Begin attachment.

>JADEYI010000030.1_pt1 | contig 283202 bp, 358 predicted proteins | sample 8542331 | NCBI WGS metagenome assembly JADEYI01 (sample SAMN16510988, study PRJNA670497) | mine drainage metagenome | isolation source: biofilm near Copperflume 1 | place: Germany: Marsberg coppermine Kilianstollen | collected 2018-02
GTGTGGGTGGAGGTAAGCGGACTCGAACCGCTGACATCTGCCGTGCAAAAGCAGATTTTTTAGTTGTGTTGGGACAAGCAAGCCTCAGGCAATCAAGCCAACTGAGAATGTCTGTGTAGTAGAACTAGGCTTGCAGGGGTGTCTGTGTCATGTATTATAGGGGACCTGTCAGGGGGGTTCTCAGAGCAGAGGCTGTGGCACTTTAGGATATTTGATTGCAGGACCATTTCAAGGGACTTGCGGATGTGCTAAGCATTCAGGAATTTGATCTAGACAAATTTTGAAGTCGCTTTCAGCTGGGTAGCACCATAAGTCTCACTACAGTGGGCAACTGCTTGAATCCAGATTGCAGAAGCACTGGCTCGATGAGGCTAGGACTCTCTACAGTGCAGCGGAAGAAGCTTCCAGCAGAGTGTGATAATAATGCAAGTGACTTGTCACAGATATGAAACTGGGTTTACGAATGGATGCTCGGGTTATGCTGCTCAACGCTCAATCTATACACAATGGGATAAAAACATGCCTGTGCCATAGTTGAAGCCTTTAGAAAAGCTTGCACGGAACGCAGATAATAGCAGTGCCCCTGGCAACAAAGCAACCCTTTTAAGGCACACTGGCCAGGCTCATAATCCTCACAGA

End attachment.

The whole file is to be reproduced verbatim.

>JADEYI010000030.1_pt1 | contig 283202 bp, 358 predicted proteins | sample 8542331 | NCBI WGS metagenome assembly JADEYI01 (sample SAMN16510988, study PRJNA670497) | mine drainage metagenome | isolation source: biofilm near Copperflume 1 | place: Germany: Marsberg coppermine Kilianstollen | collected 2018-02
GTGTGGGTGGAGGTAAGCGGACTCGAACCGCTGACATCTGCCGTGCAAAAGCAGATTTTTTAGTTGTGTTGGGACAAGCAAGCCTCAGGCAATCAAGCCAACTGAGAATGTCTGTGTAGTAGAACTAGGCTTGCAGGGGTGTCTGTGTCATGTATTATAGGGGACCTGTCAGGGGGGTTCTCAGAGCAGAGGCTGTGGCACTTTAGGATATTTGATTGCAGGACCATTTCAAGGGACTTGCGGATGTGCTAAGCATTCAGGAATTTGATCTAGACAAATTTTGAAGTCGCTTTCAGCTGGGTAGCACCATAAGTCTCACTACAGTGGGCAACTGCTTGAATCCAGATTGCAGAAGCACTGGCTCGATGAGGCTAGGACTCTCTACAGTGCAGCGGAAGAAGCTTCCAGCAGAGTGTGATAATAATGCAAGTGACTTGTCACAGATATGAAACTGGGTTTACGAATGGATGCTCGGGTTATGCTGCTCAACGCTCAATCTATACACAATGGGATAAAAACATGCCTGTGCCATAGTTGAAGCCTTTAGAAAAGCTTGCACGGAACGCAGATAATAGCAGTGCCCCTGGCAACAAAGCAACCCTTTTAAGGCACACTGGCCAGGCTCATAATCCTCACAGA